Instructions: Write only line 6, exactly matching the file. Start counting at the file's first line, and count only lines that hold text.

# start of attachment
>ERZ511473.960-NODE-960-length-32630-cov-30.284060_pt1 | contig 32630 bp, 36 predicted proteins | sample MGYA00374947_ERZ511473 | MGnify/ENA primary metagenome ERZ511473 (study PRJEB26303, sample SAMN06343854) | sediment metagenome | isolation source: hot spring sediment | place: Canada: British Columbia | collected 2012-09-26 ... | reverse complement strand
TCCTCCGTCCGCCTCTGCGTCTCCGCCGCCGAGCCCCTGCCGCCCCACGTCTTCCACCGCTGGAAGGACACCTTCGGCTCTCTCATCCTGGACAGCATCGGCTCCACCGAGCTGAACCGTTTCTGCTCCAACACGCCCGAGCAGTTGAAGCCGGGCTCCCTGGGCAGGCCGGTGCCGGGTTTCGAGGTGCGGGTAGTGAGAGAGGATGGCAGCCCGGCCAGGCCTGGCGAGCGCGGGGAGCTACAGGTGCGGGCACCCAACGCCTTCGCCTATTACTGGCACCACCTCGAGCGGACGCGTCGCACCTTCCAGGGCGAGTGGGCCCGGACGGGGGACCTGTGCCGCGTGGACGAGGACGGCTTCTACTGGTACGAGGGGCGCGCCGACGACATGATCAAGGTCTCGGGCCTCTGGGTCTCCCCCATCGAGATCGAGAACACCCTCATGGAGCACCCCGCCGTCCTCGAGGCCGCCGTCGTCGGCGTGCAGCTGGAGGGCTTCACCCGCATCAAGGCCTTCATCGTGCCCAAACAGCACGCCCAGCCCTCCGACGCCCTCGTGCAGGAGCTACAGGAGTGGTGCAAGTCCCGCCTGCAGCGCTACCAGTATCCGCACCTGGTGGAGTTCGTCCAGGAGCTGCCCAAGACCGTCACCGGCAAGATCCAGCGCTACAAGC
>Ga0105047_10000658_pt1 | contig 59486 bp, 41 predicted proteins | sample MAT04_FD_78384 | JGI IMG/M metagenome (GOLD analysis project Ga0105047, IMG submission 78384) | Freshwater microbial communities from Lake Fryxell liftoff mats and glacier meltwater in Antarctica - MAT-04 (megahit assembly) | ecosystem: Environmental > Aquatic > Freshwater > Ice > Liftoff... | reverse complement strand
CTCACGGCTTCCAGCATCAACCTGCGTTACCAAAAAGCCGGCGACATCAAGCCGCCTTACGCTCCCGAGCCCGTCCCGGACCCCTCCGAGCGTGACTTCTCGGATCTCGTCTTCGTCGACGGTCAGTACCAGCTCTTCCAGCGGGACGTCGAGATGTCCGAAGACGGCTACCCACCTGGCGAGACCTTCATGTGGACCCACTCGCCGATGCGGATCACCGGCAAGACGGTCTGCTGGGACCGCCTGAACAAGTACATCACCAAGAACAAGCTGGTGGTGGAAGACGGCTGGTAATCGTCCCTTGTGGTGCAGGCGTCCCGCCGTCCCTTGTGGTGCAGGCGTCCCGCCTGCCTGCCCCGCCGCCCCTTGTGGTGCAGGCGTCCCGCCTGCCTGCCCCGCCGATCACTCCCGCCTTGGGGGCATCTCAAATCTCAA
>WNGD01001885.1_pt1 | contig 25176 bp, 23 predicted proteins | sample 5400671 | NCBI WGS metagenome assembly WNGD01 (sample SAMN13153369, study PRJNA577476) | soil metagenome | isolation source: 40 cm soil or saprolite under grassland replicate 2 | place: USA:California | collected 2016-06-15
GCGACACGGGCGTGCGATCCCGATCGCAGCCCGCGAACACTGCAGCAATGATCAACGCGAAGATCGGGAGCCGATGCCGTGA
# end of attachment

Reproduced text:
GCGACACGGGCGTGCGATCCCGATCGCAGCCCGCGAACACTGCAGCAATGATCAACGCGAAGATCGGGAGCCGATGCCGTGA